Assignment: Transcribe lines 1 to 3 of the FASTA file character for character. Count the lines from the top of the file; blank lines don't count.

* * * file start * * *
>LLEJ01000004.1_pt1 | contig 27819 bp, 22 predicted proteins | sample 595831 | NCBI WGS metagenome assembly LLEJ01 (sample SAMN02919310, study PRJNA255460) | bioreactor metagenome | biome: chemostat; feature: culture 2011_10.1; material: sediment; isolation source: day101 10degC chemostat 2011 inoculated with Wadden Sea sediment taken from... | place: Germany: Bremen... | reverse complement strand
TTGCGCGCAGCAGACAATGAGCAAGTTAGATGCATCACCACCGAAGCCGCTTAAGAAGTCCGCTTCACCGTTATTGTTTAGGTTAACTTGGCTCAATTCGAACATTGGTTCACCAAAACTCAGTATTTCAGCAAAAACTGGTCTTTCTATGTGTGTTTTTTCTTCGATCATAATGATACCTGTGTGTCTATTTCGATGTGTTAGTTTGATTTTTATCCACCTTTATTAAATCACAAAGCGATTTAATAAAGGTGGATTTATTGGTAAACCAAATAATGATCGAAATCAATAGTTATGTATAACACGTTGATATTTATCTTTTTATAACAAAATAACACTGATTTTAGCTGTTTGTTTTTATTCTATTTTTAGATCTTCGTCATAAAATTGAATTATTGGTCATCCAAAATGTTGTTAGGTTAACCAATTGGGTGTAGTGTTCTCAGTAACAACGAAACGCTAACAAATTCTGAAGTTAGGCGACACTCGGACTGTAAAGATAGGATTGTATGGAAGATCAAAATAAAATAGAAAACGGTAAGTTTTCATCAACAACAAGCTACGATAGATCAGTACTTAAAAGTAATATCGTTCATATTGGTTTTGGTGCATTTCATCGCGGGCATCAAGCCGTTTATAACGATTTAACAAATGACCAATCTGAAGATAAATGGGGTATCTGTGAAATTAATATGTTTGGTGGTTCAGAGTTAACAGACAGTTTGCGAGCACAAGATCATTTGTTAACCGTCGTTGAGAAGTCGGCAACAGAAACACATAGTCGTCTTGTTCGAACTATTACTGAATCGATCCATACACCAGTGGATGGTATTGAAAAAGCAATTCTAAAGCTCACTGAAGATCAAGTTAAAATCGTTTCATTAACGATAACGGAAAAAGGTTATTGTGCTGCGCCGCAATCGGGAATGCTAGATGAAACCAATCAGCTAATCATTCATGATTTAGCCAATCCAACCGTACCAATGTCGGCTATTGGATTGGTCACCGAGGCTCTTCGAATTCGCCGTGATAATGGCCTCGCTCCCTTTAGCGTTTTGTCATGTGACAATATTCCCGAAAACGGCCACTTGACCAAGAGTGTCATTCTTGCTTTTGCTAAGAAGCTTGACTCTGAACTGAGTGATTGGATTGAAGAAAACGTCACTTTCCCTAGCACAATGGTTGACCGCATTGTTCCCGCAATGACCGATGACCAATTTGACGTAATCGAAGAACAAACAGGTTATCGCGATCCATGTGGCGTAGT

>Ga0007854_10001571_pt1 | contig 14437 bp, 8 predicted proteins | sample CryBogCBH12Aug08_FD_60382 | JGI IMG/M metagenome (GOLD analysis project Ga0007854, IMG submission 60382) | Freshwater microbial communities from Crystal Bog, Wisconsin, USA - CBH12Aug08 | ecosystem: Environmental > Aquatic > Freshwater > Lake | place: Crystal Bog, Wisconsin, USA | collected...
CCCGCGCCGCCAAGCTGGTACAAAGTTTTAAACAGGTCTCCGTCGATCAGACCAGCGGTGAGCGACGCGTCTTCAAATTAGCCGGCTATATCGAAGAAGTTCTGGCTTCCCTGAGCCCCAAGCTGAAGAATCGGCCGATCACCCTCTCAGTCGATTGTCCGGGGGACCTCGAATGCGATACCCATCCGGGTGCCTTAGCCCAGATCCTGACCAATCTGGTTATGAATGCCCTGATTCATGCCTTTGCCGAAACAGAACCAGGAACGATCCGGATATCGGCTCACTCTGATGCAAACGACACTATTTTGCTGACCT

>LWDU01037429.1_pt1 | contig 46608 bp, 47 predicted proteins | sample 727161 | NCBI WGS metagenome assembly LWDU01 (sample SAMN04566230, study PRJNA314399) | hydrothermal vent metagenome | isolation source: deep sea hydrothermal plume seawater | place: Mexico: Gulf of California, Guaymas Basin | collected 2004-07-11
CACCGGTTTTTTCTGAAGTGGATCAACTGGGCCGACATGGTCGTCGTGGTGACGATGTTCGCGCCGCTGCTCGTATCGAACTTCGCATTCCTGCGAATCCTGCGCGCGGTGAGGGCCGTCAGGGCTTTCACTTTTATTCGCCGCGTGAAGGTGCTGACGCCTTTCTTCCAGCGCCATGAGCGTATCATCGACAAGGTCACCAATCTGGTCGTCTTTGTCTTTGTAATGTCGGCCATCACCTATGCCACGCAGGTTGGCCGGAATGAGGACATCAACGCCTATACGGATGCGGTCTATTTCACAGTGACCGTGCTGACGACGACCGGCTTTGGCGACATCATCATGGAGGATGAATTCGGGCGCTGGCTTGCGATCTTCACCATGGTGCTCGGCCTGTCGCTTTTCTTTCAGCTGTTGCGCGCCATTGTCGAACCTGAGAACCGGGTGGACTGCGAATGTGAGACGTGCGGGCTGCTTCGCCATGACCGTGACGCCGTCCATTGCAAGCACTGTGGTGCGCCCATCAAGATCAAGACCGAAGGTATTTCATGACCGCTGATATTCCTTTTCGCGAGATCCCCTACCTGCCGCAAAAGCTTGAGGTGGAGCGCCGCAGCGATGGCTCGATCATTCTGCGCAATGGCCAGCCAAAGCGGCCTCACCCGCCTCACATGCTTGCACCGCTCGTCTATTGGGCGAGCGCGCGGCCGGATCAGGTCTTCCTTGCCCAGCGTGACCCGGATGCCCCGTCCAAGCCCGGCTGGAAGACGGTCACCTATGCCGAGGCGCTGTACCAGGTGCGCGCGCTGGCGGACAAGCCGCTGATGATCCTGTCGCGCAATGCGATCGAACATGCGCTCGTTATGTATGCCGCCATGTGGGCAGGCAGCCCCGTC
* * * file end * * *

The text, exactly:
>LLEJ01000004.1_pt1 | contig 27819 bp, 22 predicted proteins | sample 595831 | NCBI WGS metagenome assembly LLEJ01 (sample SAMN02919310, study PRJNA255460) | bioreactor metagenome | biome: chemostat; feature: culture 2011_10.1; material: sediment; isolation source: day101 10degC chemostat 2011 inoculated with Wadden Sea sediment taken from... | place: Germany: Bremen... | reverse complement strand
TTGCGCGCAGCAGACAATGAGCAAGTTAGATGCATCACCACCGAAGCCGCTTAAGAAGTCCGCTTCACCGTTATTGTTTAGGTTAACTTGGCTCAATTCGAACATTGGTTCACCAAAACTCAGTATTTCAGCAAAAACTGGTCTTTCTATGTGTGTTTTTTCTTCGATCATAATGATACCTGTGTGTCTATTTCGATGTGTTAGTTTGATTTTTATCCACCTTTATTAAATCACAAAGCGATTTAATAAAGGTGGATTTATTGGTAAACCAAATAATGATCGAAATCAATAGTTATGTATAACACGTTGATATTTATCTTTTTATAACAAAATAACACTGATTTTAGCTGTTTGTTTTTATTCTATTTTTAGATCTTCGTCATAAAATTGAATTATTGGTCATCCAAAATGTTGTTAGGTTAACCAATTGGGTGTAGTGTTCTCAGTAACAACGAAACGCTAACAAATTCTGAAGTTAGGCGACACTCGGACTGTAAAGATAGGATTGTATGGAAGATCAAAATAAAATAGAAAACGGTAAGTTTTCATCAACAACAAGCTACGATAGATCAGTACTTAAAAGTAATATCGTTCATATTGGTTTTGGTGCATTTCATCGCGGGCATCAAGCCGTTTATAACGATTTAACAAATGACCAATCTGAAGATAAATGGGGTATCTGTGAAATTAATATGTTTGGTGGTTCAGAGTTAACAGACAGTTTGCGAGCACAAGATCATTTGTTAACCGTCGTTGAGAAGTCGGCAACAGAAACACATAGTCGTCTTGTTCGAACTATTACTGAATCGATCCATACACCAGTGGATGGTATTGAAAAAGCAATTCTAAAGCTCACTGAAGATCAAGTTAAAATCGTTTCATTAACGATAACGGAAAAAGGTTATTGTGCTGCGCCGCAATCGGGAATGCTAGATGAAACCAATCAGCTAATCATTCATGATTTAGCCAATCCAACCGTACCAATGTCGGCTATTGGATTGGTCACCGAGGCTCTTCGAATTCGCCGTGATAATGGCCTCGCTCCCTTTAGCGTTTTGTCATGTGACAATATTCCCGAAAACGGCCACTTGACCAAGAGTGTCATTCTTGCTTTTGCTAAGAAGCTTGACTCTGAACTGAGTGATTGGATTGAAGAAAACGTCACTTTCCCTAGCACAATGGTTGACCGCATTGTTCCCGCAATGACCGATGACCAATTTGACGTAATCGAAGAACAAACAGGTTATCGCGATCCATGTGGCGTAGT

>Ga0007854_10001571_pt1 | contig 14437 bp, 8 predicted proteins | sample CryBogCBH12Aug08_FD_60382 | JGI IMG/M metagenome (GOLD analysis project Ga0007854, IMG submission 60382) | Freshwater microbial communities from Crystal Bog, Wisconsin, USA - CBH12Aug08 | ecosystem: Environmental > Aquatic > Freshwater > Lake | place: Crystal Bog, Wisconsin, USA | collected...